July 16, 2009

God's sick little joke, she said... Surgery is a serious step (and well I know it). What would happen if Universal Health Care was as *good* as that for which military wives can elect? Magnified by millions? Yet the horror stories on the OTHER side might be even worse. Bleeding livers that go untreated, etc. Anybody got a solution to this mess? Or might they like to share some other cautionary horror stories?
  • WHAT? The point of this post is...? Yes, sometimes things go terribly terribly wrong--even with the BEST doctors, the highest quality health care, people can have severe complications, even die. Look at how many misdiagnoses there are every day. It's because doctors--and medicine--aren't perfect. Getting a correct diagnosis sometimes doesn't happen the first time. Medicine is an art as well as a science. One disease mimics another--it can be a crap shoot trying to wade through things like Lyme disease or Celiac problems. Lupis, early MS, neurological disorders, PCOS--require the patient be extremely proactive in seeking care because they're often tough to pin down. Ever take your kid in for a rash? By the time they do skin scrapes, the dang things gone. Sometimes just making the appointment does it. The woman in the story wound up with compromised health (apparently) resulting from a voluntary surgery. She seems to blame all the subsequent problems on the military, but why didn't she see a civilian doctor somewhere in that time line? Yes, she'd be out of pocket, but we're talking about her health. If she's a military wife, she can afford it, unlike other people without any insurance working a low-paying job. Believe me, if I felt I needed to see another doctor that wasn't on my preferred provider list, I'd do it. Second opinion, you betcha. You're citing the story of one military wife with major problems and extrapolating from that, assuming that all universal health care will be terrible care. I live in a military town, and was a military wife for a short time. I can cite at least a hundred stories of optimal care for dependents, including some of my own. Talk to the wife of an airman that can afford to take her kids in to the doctor on a regular basis FOR THE FIRST TIME because they've not been able to afford it before. She's ecstatic about military health care. Why is it everyone is so focused on crying about universal health care not being as good as it ought to be? What we have now is NOTHING. Anything is better than that. Will we wind up with good universal health care? I doubt it. Primarily because what they're talking about in Washington isn't CARE, it's INSURANCE. There's a difference. What they're figuring now is how to cut the pie and who's going to get rich on the changes. The red herring is starting to stink up your post. The issue isn't what if universal health care is as bad as some woman with a blog thinks military health care is. The issue is why can't we have a decent system in place to care for people who have NO options.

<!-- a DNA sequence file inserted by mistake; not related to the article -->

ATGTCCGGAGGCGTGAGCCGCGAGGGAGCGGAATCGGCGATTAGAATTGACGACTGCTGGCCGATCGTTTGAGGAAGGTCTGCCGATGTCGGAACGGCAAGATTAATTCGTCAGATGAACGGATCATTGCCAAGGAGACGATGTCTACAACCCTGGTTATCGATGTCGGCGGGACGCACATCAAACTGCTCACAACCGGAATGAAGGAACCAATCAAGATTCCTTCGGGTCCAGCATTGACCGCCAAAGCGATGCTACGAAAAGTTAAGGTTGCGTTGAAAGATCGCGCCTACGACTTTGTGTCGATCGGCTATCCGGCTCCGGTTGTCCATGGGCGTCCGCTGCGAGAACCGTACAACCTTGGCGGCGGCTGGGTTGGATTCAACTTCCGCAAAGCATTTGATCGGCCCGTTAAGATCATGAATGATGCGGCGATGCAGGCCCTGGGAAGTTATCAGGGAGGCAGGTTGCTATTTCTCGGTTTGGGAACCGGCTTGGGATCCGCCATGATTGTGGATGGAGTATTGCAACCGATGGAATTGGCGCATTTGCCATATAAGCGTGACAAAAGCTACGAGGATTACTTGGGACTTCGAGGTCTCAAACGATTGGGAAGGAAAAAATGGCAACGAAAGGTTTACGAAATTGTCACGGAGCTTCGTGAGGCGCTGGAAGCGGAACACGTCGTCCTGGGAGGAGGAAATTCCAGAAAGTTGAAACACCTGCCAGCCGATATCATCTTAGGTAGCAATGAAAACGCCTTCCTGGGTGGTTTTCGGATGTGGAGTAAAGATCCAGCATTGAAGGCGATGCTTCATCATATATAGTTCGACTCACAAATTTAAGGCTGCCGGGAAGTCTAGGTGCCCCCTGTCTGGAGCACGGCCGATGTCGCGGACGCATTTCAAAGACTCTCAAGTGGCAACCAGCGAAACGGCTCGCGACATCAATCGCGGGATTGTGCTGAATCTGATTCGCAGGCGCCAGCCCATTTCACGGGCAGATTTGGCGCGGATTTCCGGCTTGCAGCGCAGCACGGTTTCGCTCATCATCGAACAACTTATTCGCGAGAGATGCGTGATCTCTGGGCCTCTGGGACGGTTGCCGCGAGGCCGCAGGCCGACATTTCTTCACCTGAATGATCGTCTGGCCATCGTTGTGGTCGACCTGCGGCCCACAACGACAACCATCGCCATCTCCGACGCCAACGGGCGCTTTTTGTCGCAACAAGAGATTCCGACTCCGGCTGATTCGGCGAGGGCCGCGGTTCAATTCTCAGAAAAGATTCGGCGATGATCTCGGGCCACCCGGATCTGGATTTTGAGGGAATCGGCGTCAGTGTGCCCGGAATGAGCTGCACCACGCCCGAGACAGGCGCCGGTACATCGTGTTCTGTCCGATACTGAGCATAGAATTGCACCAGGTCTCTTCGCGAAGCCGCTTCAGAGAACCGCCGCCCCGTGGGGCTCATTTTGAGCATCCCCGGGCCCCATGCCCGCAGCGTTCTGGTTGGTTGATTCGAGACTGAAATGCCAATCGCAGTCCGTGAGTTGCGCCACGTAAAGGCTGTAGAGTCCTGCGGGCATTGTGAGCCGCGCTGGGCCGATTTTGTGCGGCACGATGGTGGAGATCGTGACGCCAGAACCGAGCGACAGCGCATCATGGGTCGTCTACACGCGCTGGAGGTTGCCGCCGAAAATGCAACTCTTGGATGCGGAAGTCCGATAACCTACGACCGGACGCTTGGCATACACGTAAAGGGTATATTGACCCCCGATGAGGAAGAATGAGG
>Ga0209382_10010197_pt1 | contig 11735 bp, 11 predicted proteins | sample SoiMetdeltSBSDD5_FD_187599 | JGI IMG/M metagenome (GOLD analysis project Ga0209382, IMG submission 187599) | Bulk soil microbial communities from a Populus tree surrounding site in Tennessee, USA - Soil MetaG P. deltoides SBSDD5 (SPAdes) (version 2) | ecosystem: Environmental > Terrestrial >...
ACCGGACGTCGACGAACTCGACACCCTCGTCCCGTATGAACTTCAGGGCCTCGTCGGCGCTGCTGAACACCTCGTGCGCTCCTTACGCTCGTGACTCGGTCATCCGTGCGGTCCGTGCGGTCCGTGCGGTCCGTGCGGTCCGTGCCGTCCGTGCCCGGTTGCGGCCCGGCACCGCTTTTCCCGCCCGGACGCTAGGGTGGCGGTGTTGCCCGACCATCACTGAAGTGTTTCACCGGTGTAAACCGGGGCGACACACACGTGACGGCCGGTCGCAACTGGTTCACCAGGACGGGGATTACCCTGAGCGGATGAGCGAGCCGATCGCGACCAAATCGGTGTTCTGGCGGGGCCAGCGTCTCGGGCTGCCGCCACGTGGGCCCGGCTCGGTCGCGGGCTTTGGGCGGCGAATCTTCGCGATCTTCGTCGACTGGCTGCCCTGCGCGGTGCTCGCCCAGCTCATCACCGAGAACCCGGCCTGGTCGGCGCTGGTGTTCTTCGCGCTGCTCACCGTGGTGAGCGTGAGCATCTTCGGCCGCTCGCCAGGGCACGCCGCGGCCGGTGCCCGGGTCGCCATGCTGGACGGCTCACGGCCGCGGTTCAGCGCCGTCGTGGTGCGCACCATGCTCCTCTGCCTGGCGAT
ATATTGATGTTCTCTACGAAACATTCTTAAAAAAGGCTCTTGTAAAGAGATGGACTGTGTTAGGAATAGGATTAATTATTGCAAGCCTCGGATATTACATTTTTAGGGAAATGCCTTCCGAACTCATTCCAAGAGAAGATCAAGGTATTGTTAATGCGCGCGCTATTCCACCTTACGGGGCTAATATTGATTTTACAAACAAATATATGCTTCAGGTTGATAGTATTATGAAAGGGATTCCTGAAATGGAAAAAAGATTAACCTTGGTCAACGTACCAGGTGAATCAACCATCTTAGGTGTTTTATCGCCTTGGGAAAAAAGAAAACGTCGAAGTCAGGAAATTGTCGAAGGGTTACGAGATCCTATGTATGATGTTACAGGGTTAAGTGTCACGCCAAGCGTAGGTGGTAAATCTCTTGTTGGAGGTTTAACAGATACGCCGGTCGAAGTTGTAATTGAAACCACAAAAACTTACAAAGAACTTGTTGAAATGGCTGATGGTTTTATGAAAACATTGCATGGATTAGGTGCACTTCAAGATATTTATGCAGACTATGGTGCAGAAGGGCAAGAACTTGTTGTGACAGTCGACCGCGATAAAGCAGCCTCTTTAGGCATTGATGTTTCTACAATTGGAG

• Quoting from the FAQ for new users: So what's the point? The point is to hang out and have fun. Like Metafilter, we basically aim to find interesting, bizarre or just plain random links on the web, bring them here to show off, discuss them. But regardless, I didn't get that she was dissing military care, which is very good. She went through so much though, and seemed so lovable I was struck by her convoluted tale... (Hope this brings her graphic service some business for her troubles.) Yet even with commercial insurance much unnecessary work gets done *because it can be done* Secondary point: what kind of triage should be in place for Universal Health Care to work without imploding? *Somebody take these boxer shorts out of here to air out this post!* Then too, there are unnecessary and expensive tests that get done. Like when my real GranMa, dying
  • ...
  • Well, to continue the ellipsis (after checking to make sure about HIPAA rules), what happened is they cut into her, saw the metastasized ovarian cancer, stitched her back together, and THEN ordered an expensive MRI scan!